Many feel the country's problems have increased over the years. The ANC became complacent after decades of unchallenged governance. Media reports and political discussions talk about how government corruption has become an endemic problem, that violent crimes have increased, the big backlog in housing remains and squatter communities just keep expanding. The unemployment rate is officially at 27%, but many trade union organisers peg it at 40%. Millions of poor blacks have seen little or no improvement in their lives.
The focus of the ANC’s economic development plan since it gained power has been about globalising the South African economy and deracialising South African capitalism. These are not easy. Progressive experts, however, have argued for a few years now that this economic strategy has already reached its limits. Government planners are somewhat trapped in 20th century ideas of industrialisation and globalisation that have failed in solving the huge social justice deficit in the country.
South Africa’s huge challenges
Many in the South African Left understand that it is not enough to be fed up with the continuing increase of inequality and unemployment in the country. Unfortunately, as Vishwas Satgar explained in his assessment of the manifestos of the main parties in this year’s election, there is a huge lack of inspiring leadership fit for today’s more complex and trying times. The discussion on appropriate solutions and alternatives to the current systems, to start the discussions on addressing current levels of inequality and the already runaway ecological crisis, is sorely lacking.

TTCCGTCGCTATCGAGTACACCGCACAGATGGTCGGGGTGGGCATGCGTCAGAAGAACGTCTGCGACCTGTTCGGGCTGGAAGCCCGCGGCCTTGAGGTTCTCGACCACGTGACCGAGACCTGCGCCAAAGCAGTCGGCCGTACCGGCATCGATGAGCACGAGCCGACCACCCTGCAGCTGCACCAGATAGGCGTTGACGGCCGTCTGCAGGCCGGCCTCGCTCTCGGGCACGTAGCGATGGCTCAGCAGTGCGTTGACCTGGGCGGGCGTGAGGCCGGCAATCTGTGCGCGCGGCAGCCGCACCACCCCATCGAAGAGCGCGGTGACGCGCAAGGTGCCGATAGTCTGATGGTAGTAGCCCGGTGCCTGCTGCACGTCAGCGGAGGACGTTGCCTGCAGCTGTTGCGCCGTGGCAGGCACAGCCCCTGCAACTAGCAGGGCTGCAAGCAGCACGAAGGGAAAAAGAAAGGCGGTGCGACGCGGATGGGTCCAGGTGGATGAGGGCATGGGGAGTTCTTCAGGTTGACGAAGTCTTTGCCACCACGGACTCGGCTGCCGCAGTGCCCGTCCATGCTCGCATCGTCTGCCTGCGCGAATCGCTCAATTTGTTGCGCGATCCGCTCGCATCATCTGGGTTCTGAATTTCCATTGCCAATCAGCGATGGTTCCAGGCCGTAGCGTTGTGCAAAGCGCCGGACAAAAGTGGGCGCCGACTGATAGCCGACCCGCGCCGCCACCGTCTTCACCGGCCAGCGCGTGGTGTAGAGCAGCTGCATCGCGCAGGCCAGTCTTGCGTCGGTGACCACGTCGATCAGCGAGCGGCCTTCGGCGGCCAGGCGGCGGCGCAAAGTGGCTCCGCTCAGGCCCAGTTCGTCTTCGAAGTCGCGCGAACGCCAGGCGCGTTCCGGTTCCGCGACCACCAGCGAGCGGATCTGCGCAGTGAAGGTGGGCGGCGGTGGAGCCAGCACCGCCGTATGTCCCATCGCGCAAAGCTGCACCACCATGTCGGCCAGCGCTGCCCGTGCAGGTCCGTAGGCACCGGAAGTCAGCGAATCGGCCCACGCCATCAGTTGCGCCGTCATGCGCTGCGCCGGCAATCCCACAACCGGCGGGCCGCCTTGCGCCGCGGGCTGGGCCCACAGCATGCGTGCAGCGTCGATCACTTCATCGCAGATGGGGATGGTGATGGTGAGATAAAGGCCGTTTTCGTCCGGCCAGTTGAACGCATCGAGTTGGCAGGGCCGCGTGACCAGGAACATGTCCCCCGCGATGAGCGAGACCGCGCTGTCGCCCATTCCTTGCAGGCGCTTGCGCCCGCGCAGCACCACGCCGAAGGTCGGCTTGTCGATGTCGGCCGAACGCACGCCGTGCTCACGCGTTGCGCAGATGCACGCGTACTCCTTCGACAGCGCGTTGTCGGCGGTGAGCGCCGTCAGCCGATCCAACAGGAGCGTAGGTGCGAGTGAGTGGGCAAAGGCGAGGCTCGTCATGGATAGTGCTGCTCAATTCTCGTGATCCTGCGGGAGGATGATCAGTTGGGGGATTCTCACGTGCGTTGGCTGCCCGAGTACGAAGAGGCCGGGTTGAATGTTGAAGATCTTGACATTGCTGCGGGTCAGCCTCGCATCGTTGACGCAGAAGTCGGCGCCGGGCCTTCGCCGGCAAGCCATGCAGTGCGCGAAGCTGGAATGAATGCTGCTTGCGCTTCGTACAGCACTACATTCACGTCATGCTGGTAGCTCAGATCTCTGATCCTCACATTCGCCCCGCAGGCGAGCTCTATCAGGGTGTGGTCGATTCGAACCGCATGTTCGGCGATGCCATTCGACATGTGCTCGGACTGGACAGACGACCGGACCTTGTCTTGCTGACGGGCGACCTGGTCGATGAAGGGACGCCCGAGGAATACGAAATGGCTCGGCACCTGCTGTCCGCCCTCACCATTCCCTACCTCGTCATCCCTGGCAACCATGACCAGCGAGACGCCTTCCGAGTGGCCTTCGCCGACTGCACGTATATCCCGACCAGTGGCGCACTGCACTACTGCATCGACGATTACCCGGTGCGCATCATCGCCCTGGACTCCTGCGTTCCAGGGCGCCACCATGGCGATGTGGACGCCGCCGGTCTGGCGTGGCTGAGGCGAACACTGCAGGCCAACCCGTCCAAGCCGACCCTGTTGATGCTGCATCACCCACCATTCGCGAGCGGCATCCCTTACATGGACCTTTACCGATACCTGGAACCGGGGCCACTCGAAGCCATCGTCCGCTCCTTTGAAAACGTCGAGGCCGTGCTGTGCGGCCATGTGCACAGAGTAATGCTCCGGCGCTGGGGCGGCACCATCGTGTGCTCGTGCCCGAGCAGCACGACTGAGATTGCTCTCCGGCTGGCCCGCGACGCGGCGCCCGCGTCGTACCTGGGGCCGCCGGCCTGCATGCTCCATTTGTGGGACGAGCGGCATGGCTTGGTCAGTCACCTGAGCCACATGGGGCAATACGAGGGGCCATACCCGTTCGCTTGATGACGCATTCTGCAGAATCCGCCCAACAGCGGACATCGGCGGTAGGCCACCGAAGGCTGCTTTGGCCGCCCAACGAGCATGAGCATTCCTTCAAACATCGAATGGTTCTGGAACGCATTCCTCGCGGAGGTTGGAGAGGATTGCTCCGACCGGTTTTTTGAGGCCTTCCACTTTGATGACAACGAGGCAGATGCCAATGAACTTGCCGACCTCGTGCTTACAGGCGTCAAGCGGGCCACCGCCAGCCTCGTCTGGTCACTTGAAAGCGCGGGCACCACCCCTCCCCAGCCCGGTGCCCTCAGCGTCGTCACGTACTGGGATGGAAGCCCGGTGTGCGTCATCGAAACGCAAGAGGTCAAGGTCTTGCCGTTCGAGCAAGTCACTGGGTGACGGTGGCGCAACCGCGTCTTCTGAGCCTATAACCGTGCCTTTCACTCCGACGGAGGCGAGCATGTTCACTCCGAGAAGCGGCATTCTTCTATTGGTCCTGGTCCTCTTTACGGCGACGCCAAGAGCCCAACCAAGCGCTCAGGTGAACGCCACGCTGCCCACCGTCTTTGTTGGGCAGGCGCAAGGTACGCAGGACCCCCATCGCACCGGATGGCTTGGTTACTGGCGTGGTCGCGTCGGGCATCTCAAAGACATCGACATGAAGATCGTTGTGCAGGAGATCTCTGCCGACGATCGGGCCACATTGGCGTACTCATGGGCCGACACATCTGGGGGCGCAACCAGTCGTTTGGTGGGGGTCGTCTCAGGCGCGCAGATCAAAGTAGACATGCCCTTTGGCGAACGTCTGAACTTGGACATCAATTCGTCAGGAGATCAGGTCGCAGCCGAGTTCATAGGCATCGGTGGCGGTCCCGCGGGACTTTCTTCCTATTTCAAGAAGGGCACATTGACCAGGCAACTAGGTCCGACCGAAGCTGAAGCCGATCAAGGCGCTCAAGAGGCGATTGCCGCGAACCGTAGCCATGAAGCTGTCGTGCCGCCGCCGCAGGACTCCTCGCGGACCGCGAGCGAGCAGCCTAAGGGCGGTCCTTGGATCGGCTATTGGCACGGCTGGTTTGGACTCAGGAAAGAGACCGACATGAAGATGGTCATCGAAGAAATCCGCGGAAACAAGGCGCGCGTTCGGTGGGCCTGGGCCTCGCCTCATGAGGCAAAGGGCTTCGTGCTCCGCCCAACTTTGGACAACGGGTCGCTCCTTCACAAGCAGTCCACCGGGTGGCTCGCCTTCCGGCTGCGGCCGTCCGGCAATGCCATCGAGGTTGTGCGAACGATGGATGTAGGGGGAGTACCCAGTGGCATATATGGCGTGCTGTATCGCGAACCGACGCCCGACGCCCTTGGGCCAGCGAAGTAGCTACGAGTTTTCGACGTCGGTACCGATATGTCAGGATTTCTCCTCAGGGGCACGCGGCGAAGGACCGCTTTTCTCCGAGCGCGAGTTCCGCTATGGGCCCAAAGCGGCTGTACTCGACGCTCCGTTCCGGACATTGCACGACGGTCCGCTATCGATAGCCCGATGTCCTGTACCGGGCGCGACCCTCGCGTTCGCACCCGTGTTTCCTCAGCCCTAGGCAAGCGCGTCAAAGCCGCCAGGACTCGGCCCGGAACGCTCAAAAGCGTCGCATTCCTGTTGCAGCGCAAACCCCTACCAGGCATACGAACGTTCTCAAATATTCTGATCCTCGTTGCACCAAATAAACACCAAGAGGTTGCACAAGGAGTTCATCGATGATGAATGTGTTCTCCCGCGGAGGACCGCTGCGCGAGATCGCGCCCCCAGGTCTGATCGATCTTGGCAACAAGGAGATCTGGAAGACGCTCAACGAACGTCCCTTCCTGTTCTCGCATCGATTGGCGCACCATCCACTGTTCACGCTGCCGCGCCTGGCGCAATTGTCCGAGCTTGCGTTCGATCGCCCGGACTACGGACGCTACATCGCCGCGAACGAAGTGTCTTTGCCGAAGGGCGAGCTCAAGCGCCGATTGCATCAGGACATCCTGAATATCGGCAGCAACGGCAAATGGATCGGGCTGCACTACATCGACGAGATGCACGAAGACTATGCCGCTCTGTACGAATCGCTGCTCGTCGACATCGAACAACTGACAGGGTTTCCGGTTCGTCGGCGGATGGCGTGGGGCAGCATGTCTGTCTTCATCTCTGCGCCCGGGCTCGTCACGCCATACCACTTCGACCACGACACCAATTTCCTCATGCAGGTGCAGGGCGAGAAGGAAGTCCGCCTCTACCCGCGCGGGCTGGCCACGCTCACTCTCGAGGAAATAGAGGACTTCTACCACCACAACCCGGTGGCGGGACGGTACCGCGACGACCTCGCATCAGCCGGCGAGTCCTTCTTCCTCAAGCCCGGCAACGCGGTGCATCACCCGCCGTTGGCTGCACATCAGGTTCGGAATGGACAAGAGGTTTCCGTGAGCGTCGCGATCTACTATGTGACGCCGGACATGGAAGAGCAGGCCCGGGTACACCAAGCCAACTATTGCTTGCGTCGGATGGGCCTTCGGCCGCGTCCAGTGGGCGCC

Indeed, the ANC, the Democratic Alliance and the Economic Freedom Fighters (EFF) merely presented differing tints of green neoliberalism and adherence to the Paris Agreement as a way forward. There is a lack of ecological politics in the discussion of political economy. It is true that there are remaining issues on racial oppression, and it is understandable that it continues to dominate the ideological frame of both the ANC and EFF. As Patrick Bond indicates, the vast colonial and apartheid land dispossessions have become a powerful election issue, with the ANC now promising “expropriation without compensation”, earlier popularised by the EFF. He has also emphasised in his many articles in Amandla magazine that this should be updated and enhanced with analyses of those involved in generational and gender-justice campaigns.
Some 40 parties have competed in the elections and people will view this week’s result as a big test for the ANC. It has to respond to today’s social and climate justice challenges. Right now, there is an urgent need to institutionally and sustainably distribute the gains from the country’s dirty industries more broadly to get people out of poverty and create a healthier economic base while setting procedures for a just transition in the shortest possible time. Without making concrete steps on this, the ANC and South Africa face deep economic crisis.
Photo: Christine Henske/Flickr